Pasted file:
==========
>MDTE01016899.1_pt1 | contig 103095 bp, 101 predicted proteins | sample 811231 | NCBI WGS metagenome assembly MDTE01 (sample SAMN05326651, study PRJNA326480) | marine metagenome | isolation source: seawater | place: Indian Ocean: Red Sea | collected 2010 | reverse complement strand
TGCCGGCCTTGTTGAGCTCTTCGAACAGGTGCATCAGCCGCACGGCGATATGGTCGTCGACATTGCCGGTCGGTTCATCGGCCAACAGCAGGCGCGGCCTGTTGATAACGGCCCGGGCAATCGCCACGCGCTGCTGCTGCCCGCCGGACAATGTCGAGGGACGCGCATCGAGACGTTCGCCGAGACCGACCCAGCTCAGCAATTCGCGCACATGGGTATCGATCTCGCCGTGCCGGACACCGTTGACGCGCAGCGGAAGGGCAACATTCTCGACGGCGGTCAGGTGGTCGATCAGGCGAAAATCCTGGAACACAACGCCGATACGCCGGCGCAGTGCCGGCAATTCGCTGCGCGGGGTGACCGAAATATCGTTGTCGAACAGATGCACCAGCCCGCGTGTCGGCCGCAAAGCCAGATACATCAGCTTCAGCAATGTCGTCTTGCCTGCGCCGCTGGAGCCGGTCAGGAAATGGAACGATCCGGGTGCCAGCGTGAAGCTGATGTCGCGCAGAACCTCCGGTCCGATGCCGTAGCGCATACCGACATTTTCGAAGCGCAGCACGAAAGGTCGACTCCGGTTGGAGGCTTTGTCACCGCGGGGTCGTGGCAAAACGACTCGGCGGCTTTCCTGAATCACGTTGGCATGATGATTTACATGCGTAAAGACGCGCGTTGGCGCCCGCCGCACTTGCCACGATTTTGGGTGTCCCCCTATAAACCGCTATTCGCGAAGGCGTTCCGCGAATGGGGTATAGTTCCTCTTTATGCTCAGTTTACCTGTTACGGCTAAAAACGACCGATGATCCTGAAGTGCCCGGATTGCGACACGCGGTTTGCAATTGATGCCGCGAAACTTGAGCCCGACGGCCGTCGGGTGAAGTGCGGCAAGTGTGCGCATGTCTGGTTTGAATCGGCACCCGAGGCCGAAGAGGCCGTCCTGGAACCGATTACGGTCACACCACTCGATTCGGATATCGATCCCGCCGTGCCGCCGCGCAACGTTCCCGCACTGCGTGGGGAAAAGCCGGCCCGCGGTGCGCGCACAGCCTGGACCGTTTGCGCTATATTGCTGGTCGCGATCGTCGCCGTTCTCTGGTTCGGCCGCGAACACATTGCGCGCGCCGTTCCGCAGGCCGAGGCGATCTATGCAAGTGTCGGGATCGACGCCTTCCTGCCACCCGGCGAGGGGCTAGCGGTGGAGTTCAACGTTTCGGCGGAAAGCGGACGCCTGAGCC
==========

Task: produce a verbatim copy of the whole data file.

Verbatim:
>MDTE01016899.1_pt1 | contig 103095 bp, 101 predicted proteins | sample 811231 | NCBI WGS metagenome assembly MDTE01 (sample SAMN05326651, study PRJNA326480) | marine metagenome | isolation source: seawater | place: Indian Ocean: Red Sea | collected 2010 | reverse complement strand
TGCCGGCCTTGTTGAGCTCTTCGAACAGGTGCATCAGCCGCACGGCGATATGGTCGTCGACATTGCCGGTCGGTTCATCGGCCAACAGCAGGCGCGGCCTGTTGATAACGGCCCGGGCAATCGCCACGCGCTGCTGCTGCCCGCCGGACAATGTCGAGGGACGCGCATCGAGACGTTCGCCGAGACCGACCCAGCTCAGCAATTCGCGCACATGGGTATCGATCTCGCCGTGCCGGACACCGTTGACGCGCAGCGGAAGGGCAACATTCTCGACGGCGGTCAGGTGGTCGATCAGGCGAAAATCCTGGAACACAACGCCGATACGCCGGCGCAGTGCCGGCAATTCGCTGCGCGGGGTGACCGAAATATCGTTGTCGAACAGATGCACCAGCCCGCGTGTCGGCCGCAAAGCCAGATACATCAGCTTCAGCAATGTCGTCTTGCCTGCGCCGCTGGAGCCGGTCAGGAAATGGAACGATCCGGGTGCCAGCGTGAAGCTGATGTCGCGCAGAACCTCCGGTCCGATGCCGTAGCGCATACCGACATTTTCGAAGCGCAGCACGAAAGGTCGACTCCGGTTGGAGGCTTTGTCACCGCGGGGTCGTGGCAAAACGACTCGGCGGCTTTCCTGAATCACGTTGGCATGATGATTTACATGCGTAAAGACGCGCGTTGGCGCCCGCCGCACTTGCCACGATTTTGGGTGTCCCCCTATAAACCGCTATTCGCGAAGGCGTTCCGCGAATGGGGTATAGTTCCTCTTTATGCTCAGTTTACCTGTTACGGCTAAAAACGACCGATGATCCTGAAGTGCCCGGATTGCGACACGCGGTTTGCAATTGATGCCGCGAAACTTGAGCCCGACGGCCGTCGGGTGAAGTGCGGCAAGTGTGCGCATGTCTGGTTTGAATCGGCACCCGAGGCCGAAGAGGCCGTCCTGGAACCGATTACGGTCACACCACTCGATTCGGATATCGATCCCGCCGTGCCGCCGCGCAACGTTCCCGCACTGCGTGGGGAAAAGCCGGCCCGCGGTGCGCGCACAGCCTGGACCGTTTGCGCTATATTGCTGGTCGCGATCGTCGCCGTTCTCTGGTTCGGCCGCGAACACATTGCGCGCGCCGTTCCGCAGGCCGAGGCGATCTATGCAAGTGTCGGGATCGACGCCTTCCTGCCACCCGGCGAGGGGCTAGCGGTGGAGTTCAACGTTTCGGCGGAAAGCGGACGCCTGAGCC